How To Use Twitter To Leverage Your Blog (Part One)

Over the Easter Weekend, Twitter got hit hard, and repeatedly, by self-replicating computer programs known as worms. These hacks, which were allegedly the work of 17-year old ‘Mickeyy Mooney’, began on Saturday, initially promoting the website StalkDaily.com, of which Mr Mooney is the creator.
Twitter users became infected by the StalkDaily worm by visiting the infected profile page of another user. After infection, these users began to auto-tweet recommendations to visit StalkDaily.com on a fairly frequent basis. It rapidly spread – Twitter themselves estimated some 100 accounts were initially compromised, and 10,000 worm-powered tweets were delivered. (My guess is was actually a lot more.)

This article is made up of two parts. In the first, I will provide some detail on the events of the Easter weekend as they transpired from my perspective, and share information on how I reacted to the worms as they broke and delivered a lot of traffic to this blog.

The Beginning

I first noticed the StalkDaily worm when a couple of users I followed began to tweet about the site repeatedly. I thought it strange practice; very out of character. Another user then replied to me directly to ask if I knew why her account was delivering these auto-tweets, and so I investigated the matter further.
Pretty soon, two things happened. One, I realised it was an exploit of some kind, and two, by visiting a few profiles to see what was going on, I was now infected myself. I looked at my own profile, and sure enough I’d sent out four StalkDaily.com auto-tweet recommendations without my knowledge or consent.
I didn’t panic. I took a moment to think about what was happening. I figured out that unless this hack started out fairly innocuous and then morphed into something nasty – which isn’t that common – I had at least a few minutes to think about a possible fix.
I had a look on Google and nobody was talking about StalkDaily. I went through various combinations of queries in Twitter search and aside from the StalkDaily.com auto-tweeted recommendations, nobody was discussing it. Indeed, most people didn’t even seem aware they were infected.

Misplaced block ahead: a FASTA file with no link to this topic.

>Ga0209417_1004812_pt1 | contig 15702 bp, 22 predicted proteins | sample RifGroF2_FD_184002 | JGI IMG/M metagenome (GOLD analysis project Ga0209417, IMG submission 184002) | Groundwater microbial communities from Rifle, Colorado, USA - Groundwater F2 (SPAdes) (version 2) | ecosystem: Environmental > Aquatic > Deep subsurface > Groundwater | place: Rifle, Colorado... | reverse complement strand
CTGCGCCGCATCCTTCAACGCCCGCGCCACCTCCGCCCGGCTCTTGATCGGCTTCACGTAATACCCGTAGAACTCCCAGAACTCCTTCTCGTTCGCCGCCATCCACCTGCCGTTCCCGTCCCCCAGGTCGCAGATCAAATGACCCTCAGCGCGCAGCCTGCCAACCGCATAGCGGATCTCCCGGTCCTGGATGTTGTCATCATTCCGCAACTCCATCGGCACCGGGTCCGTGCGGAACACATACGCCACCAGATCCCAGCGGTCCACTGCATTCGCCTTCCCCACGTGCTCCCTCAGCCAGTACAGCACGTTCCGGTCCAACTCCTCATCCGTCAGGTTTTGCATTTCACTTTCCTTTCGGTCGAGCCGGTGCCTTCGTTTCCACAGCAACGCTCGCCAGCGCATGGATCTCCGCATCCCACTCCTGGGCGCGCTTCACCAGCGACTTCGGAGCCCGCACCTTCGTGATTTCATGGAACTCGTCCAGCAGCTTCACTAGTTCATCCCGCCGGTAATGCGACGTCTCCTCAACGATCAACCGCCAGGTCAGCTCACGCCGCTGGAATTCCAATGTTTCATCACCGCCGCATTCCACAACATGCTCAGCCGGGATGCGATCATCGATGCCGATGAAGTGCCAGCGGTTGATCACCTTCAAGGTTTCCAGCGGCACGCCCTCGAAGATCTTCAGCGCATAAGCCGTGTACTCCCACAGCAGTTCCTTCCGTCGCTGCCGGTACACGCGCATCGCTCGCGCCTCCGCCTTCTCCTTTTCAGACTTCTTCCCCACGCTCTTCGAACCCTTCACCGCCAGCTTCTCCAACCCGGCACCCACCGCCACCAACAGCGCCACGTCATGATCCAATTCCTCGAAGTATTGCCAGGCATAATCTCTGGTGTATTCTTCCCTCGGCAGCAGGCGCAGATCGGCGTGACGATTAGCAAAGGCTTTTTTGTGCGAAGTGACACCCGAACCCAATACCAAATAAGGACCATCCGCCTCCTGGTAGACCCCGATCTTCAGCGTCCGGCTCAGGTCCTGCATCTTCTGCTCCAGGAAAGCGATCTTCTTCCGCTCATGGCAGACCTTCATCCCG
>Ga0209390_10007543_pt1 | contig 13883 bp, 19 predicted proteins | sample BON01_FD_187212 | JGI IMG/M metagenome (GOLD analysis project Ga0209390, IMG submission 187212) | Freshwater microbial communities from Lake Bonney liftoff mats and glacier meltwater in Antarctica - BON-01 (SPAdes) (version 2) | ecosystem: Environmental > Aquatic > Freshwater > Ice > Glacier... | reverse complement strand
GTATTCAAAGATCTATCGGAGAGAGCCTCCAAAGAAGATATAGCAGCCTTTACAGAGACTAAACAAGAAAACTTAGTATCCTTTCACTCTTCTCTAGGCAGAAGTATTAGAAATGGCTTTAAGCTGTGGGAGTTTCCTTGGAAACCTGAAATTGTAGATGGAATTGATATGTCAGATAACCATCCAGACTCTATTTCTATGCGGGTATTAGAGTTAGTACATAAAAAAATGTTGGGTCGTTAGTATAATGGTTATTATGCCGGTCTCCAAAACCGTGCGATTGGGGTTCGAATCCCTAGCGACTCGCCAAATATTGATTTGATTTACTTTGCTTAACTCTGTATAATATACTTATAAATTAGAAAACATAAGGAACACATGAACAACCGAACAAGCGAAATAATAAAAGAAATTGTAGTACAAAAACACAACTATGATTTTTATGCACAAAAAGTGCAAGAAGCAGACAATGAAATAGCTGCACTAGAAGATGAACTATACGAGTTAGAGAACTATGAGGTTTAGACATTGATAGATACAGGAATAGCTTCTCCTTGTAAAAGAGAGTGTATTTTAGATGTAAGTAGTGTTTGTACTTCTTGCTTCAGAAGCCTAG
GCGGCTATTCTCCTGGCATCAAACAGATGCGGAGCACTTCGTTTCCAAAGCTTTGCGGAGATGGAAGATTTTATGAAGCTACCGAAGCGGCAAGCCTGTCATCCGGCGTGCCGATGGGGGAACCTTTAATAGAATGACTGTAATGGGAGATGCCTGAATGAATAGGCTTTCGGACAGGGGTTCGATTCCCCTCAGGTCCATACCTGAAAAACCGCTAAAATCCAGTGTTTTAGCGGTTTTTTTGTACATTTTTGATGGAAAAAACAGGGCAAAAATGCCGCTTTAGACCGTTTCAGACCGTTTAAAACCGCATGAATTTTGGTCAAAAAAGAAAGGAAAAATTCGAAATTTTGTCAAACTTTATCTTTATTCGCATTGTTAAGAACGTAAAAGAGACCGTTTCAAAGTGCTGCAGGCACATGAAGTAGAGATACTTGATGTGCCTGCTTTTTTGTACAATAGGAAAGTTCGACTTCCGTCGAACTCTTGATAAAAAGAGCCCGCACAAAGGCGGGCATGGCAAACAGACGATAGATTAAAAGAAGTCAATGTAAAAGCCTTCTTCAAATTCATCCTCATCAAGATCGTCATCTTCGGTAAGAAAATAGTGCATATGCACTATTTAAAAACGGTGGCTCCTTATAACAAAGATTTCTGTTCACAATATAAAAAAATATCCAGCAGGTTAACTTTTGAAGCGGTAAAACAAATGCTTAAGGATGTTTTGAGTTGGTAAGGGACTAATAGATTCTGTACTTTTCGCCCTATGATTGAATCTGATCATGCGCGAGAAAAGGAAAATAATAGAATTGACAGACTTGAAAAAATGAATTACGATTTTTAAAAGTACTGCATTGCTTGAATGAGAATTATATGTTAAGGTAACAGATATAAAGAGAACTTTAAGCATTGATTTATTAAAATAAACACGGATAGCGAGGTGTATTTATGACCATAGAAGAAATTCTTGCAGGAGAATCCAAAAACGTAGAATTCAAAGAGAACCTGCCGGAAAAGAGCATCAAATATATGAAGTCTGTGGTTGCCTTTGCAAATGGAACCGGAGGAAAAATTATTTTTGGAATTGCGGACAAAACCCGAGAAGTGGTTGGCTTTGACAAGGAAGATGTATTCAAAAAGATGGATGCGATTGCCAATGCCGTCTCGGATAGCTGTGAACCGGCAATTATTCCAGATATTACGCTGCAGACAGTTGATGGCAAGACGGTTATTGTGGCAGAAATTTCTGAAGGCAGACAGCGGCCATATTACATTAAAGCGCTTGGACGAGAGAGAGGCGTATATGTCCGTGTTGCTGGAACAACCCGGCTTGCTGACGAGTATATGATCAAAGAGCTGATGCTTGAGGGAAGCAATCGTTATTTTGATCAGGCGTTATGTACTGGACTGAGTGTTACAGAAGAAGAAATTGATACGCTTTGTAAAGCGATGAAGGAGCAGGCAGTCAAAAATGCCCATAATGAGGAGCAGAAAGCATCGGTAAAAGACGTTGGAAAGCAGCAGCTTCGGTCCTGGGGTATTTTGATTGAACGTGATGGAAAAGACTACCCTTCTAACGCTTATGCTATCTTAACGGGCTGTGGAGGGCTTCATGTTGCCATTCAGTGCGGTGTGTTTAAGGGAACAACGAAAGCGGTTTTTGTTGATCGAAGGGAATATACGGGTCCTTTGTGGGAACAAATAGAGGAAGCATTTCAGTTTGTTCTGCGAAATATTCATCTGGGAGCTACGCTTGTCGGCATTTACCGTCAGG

I opened my profile settings and had a look around to see if there was anything alien in there. I didn’t notice anything strange. No changes to my input fields of any kind. So, I rationalised that the smart play was to do some simple things one step at a time and see if anything changed. I closed down TweetDeck, and then cleaned out my cache and cookies on my browser. I also felt it couldn’t hurt to change my password. At this stage nobody had any idea what kind of exploit this was and ‘better safe than sorry’ is always the smart play on the internet.
Finally, I went back and deleted the auto-tweets the worm had made me send. Seemed like the decent thing to do.
For a little while, I just monitored my profile on Twitter.com, refreshing over and over, looking for evidence that I was still infected by the worm. I had re-opened TweetDeck and was monitoring other users who were infected, and they continued to deliver the StalkDaily tweets at a fairly frequent pace. After twenty minutes I realised I was almost certainly clean.
I did some more searches on Twitter and Google and again nobody was talking about this stuff. People were starting to get concerned, though, and so I figured it made sense to share my ‘cure’, and the easiest way to do this was via a post on this blog.
I wrote that in about ten minutes, and then announced it in a tweet. Very quickly, it started getting re-tweets, first from my loyal inner circle and then it grew. And grew. And grew. And grew.



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